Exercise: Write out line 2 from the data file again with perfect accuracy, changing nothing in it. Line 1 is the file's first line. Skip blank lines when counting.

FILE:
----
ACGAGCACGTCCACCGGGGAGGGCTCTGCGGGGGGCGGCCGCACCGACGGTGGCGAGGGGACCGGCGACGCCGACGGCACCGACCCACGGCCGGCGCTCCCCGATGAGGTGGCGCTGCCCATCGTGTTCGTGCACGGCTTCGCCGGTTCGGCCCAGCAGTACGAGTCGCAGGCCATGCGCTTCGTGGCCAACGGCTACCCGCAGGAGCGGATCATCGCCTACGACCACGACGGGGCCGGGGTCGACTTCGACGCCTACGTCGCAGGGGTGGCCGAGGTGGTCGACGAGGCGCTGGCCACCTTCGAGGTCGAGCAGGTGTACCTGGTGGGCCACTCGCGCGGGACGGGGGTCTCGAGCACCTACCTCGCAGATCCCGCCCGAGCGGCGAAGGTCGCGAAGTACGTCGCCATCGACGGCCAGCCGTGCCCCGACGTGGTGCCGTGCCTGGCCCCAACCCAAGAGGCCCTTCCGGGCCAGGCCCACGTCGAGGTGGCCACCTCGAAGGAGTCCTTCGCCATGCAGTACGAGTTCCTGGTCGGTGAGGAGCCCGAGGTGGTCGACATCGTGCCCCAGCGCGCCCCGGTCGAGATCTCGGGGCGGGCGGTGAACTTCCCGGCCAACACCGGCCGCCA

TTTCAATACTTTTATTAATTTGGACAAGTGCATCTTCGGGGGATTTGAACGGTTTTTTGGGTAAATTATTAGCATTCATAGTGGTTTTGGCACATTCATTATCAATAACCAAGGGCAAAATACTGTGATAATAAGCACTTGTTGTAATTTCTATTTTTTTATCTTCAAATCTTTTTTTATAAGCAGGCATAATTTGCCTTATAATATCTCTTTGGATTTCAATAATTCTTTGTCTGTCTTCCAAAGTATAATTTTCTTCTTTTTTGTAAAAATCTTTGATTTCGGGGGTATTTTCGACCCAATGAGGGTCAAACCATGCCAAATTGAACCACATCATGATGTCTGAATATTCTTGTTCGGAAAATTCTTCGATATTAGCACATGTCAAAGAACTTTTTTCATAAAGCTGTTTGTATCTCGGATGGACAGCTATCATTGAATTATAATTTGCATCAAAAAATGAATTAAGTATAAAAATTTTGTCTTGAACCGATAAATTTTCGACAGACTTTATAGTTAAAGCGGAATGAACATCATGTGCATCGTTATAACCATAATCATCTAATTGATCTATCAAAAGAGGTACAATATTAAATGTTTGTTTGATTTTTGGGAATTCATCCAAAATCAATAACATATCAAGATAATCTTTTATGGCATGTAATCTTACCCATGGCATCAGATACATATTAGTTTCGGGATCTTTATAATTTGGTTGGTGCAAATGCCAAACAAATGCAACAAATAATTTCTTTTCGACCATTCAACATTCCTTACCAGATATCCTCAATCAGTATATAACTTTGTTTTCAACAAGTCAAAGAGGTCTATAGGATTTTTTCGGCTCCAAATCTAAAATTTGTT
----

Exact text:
TTTCAATACTTTTATTAATTTGGACAAGTGCATCTTCGGGGGATTTGAACGGTTTTTTGGGTAAATTATTAGCATTCATAGTGGTTTTGGCACATTCATTATCAATAACCAAGGGCAAAATACTGTGATAATAAGCACTTGTTGTAATTTCTATTTTTTTATCTTCAAATCTTTTTTTATAAGCAGGCATAATTTGCCTTATAATATCTCTTTGGATTTCAATAATTCTTTGTCTGTCTTCCAAAGTATAATTTTCTTCTTTTTTGTAAAAATCTTTGATTTCGGGGGTATTTTCGACCCAATGAGGGTCAAACCATGCCAAATTGAACCACATCATGATGTCTGAATATTCTTGTTCGGAAAATTCTTCGATATTAGCACATGTCAAAGAACTTTTTTCATAAAGCTGTTTGTATCTCGGATGGACAGCTATCATTGAATTATAATTTGCATCAAAAAATGAATTAAGTATAAAAATTTTGTCTTGAACCGATAAATTTTCGACAGACTTTATAGTTAAAGCGGAATGAACATCATGTGCATCGTTATAACCATAATCATCTAATTGATCTATCAAAAGAGGTACAATATTAAATGTTTGTTTGATTTTTGGGAATTCATCCAAAATCAATAACATATCAAGATAATCTTTTATGGCATGTAATCTTACCCATGGCATCAGATACATATTAGTTTCGGGATCTTTATAATTTGGTTGGTGCAAATGCCAAACAAATGCAACAAATAATTTCTTTTCGACCATTCAACATTCCTTACCAGATATCCTCAATCAGTATATAACTTTGTTTTCAACAAGTCAAAGAGGTCTATAGGATTTTTTCGGCTCCAAATCTAAAATTTGTT